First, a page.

On (1): the distinctions between first and third person could not have come to be without the first person regardless of its nature. If the first-person is systematically confused then the validity of its initial distinctions are open to question – the distinction between how the brain cognizes the environment generally and how it cognizes itself, for example. This cannot get of the ground without conferring validity on which is denied in total ( the first person and meta-cognition).

On (2): How, for example, is scientific cognition not a just a particularization of meta-cognition? Why is the former more akin to “how the brain cognizes the environment generally” and not “how the brain cognizes itself cognizing the environment generally”? Making the distinction superfluous? That is, it is just a meta-cognition of itself cognizing the environment and the ‘hook’the BBT purports to make to the environment evaporates because it has not shown how the brain has managed to cognize the environment independently of cognizing itself. If there is question begging, it is in areas like this and the guilty party is the BBT.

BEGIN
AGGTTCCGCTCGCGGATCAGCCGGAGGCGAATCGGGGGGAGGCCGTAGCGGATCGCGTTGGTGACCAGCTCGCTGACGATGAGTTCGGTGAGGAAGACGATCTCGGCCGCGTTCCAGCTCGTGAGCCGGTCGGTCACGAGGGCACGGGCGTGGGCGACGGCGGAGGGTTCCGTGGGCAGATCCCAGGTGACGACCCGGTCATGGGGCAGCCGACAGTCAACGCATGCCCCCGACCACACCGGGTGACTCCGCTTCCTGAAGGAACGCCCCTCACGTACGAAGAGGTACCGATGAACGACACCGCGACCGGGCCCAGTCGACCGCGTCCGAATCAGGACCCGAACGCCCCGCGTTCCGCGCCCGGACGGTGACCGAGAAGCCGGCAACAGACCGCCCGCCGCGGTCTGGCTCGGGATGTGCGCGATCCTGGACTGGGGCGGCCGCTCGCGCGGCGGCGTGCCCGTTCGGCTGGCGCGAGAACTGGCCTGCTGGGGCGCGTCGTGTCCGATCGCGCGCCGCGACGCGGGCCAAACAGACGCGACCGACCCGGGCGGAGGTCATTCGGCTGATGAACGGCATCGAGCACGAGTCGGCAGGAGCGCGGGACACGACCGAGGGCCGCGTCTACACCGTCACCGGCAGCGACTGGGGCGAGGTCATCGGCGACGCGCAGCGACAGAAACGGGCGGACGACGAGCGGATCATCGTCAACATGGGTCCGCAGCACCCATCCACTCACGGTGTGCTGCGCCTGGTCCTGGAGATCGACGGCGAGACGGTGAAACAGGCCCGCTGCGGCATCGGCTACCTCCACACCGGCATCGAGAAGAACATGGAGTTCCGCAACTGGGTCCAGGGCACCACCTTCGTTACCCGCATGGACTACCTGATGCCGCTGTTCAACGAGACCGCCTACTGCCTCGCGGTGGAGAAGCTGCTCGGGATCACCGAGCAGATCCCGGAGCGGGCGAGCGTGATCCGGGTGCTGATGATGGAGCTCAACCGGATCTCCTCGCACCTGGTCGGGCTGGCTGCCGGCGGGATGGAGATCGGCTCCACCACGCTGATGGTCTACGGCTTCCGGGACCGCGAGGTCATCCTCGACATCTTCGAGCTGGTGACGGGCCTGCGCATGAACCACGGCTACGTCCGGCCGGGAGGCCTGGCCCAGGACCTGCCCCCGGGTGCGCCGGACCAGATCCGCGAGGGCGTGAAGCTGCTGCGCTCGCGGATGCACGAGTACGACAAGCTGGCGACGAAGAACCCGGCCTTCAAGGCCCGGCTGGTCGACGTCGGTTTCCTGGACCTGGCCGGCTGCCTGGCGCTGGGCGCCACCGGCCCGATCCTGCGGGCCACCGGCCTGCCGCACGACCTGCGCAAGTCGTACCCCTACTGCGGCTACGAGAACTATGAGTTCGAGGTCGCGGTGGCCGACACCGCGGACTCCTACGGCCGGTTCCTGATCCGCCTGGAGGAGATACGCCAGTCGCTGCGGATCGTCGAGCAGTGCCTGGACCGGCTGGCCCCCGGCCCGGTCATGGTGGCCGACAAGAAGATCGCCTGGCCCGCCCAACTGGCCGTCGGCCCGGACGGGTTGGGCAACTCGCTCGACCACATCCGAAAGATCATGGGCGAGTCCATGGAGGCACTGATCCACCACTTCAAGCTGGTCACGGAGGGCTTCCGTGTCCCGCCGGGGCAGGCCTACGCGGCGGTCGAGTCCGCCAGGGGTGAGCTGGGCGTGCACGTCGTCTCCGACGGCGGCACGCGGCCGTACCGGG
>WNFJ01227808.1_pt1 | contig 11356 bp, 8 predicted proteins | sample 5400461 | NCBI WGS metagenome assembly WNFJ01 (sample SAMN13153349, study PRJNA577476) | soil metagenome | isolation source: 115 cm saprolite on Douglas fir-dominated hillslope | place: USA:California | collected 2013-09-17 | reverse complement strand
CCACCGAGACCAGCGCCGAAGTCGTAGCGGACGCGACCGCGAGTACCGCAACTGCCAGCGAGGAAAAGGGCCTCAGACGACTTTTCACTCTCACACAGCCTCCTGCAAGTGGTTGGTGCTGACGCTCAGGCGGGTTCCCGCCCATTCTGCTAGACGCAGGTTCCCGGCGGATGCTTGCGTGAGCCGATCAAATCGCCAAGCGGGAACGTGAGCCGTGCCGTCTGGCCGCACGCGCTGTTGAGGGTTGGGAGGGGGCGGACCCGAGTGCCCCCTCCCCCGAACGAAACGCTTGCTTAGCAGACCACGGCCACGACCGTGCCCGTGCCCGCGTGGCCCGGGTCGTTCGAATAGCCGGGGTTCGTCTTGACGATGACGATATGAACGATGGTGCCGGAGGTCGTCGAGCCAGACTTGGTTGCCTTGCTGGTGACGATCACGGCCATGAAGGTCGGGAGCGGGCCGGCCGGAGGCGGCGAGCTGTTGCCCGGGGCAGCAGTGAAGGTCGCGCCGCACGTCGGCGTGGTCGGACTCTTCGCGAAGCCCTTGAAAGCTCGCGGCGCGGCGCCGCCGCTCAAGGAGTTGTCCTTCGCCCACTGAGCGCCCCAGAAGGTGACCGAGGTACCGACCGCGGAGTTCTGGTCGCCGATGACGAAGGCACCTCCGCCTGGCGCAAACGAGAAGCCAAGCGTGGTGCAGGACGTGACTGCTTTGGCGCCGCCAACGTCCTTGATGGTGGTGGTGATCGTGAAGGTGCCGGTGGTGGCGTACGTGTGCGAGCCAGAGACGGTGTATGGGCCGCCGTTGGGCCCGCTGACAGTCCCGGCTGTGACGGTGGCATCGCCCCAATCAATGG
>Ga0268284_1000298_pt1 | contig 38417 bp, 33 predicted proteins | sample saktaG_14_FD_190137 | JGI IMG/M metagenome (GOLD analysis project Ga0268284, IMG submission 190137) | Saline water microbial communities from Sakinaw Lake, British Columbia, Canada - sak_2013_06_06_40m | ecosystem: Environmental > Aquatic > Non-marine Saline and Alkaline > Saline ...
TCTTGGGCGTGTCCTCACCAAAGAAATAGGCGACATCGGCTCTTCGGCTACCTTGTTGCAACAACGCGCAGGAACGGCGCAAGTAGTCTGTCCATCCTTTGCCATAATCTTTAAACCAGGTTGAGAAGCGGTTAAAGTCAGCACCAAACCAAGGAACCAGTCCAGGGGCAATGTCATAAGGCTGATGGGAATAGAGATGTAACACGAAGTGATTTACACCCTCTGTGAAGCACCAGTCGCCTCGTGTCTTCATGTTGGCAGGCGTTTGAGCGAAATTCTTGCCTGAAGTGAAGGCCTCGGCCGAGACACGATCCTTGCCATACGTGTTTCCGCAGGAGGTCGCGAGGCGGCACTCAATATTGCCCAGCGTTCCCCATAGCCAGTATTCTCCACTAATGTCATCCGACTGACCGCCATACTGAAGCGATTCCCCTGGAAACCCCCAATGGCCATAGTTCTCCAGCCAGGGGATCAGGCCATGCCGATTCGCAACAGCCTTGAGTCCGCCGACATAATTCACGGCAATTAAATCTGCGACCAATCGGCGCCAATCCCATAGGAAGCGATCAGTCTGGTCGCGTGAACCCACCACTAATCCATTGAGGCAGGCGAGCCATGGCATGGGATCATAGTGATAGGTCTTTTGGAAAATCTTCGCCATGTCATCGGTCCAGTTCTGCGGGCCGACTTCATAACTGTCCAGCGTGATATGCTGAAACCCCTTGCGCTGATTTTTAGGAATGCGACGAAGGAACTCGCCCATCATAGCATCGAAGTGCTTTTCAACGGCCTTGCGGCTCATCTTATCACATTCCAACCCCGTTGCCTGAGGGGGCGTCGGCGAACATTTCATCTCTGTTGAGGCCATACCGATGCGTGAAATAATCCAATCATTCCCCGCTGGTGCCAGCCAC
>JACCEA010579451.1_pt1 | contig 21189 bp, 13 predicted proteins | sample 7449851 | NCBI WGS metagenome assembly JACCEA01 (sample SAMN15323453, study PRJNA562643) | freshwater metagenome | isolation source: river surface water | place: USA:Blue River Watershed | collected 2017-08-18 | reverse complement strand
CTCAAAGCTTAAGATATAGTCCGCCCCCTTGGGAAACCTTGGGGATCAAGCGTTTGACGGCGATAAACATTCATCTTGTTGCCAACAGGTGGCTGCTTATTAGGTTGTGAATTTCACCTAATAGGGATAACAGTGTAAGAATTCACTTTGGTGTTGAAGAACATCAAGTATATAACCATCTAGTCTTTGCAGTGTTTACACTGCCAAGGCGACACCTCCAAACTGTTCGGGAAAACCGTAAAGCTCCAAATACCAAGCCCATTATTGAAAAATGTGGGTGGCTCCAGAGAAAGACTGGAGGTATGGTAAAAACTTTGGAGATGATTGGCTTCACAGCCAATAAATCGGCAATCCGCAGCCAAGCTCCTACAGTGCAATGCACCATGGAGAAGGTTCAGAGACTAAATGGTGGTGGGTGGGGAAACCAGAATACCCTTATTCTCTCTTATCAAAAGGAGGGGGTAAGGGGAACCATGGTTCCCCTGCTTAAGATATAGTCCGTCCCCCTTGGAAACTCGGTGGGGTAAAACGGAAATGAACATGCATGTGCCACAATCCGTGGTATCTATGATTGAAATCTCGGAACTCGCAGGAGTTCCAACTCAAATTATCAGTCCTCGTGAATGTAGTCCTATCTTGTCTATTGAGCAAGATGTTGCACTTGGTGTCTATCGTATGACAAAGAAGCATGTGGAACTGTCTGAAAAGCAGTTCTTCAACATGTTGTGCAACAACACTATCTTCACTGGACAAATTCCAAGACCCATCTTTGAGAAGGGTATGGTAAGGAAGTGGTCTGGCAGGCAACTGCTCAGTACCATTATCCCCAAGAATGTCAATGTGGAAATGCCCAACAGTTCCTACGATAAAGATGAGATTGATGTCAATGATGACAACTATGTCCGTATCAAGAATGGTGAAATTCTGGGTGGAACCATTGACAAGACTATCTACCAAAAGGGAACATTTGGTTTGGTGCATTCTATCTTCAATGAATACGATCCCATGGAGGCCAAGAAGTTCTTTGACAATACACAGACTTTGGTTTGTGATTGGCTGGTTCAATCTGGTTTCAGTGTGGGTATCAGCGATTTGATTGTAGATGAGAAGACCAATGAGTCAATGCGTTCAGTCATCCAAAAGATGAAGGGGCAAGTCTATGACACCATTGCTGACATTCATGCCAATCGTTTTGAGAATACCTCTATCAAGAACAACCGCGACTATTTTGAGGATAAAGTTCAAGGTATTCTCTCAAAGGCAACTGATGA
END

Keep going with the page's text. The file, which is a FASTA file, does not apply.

Since you’re not an alien (assumption) I assume you’re making use of the same resources as everyone else and just as susceptible to meta-cognitive neglect as everyone else. The point being that you undercut your own argument against the validity of meta-cognition by meta-cognizing scientific results and shouting at everyone that does not come to the same conclusions you do. In much the same sense, for example, that no one has seen a Brandomnian norm ( as you’ve said elsewhere), no one has ever ‘seen’ the Blind Brain Theory in a lab. If BBT can continue to postulate unknown causes, depending as it does on meta-cognition, then there is no reason why other, different ideas can’t also attempt to explain why things appear the way they do, namely, because they are that way. Or for some other reason. What cannot be done is to pretend as if the issue is already settled, that one meta-cognitive idea rules them all, especially when it undercuts its very ability to make such claims.

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8 Responses to The BBT and Performative Contradiction

  1. terenceblake says:

    Reblogged this on AGENT SWARM and commented: